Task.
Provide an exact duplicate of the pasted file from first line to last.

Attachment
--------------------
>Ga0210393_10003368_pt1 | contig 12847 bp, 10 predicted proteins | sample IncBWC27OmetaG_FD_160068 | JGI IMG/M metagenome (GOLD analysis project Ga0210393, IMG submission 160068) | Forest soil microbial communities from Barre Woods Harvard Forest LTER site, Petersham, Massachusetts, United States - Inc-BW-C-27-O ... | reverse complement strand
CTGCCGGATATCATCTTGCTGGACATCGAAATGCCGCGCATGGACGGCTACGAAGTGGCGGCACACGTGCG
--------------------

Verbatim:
>Ga0210393_10003368_pt1 | contig 12847 bp, 10 predicted proteins | sample IncBWC27OmetaG_FD_160068 | JGI IMG/M metagenome (GOLD analysis project Ga0210393, IMG submission 160068) | Forest soil microbial communities from Barre Woods Harvard Forest LTER site, Petersham, Massachusetts, United States - Inc-BW-C-27-O ... | reverse complement strand
CTGCCGGATATCATCTTGCTGGACATCGAAATGCCGCGCATGGACGGCTACGAAGTGGCGGCACACGTGCG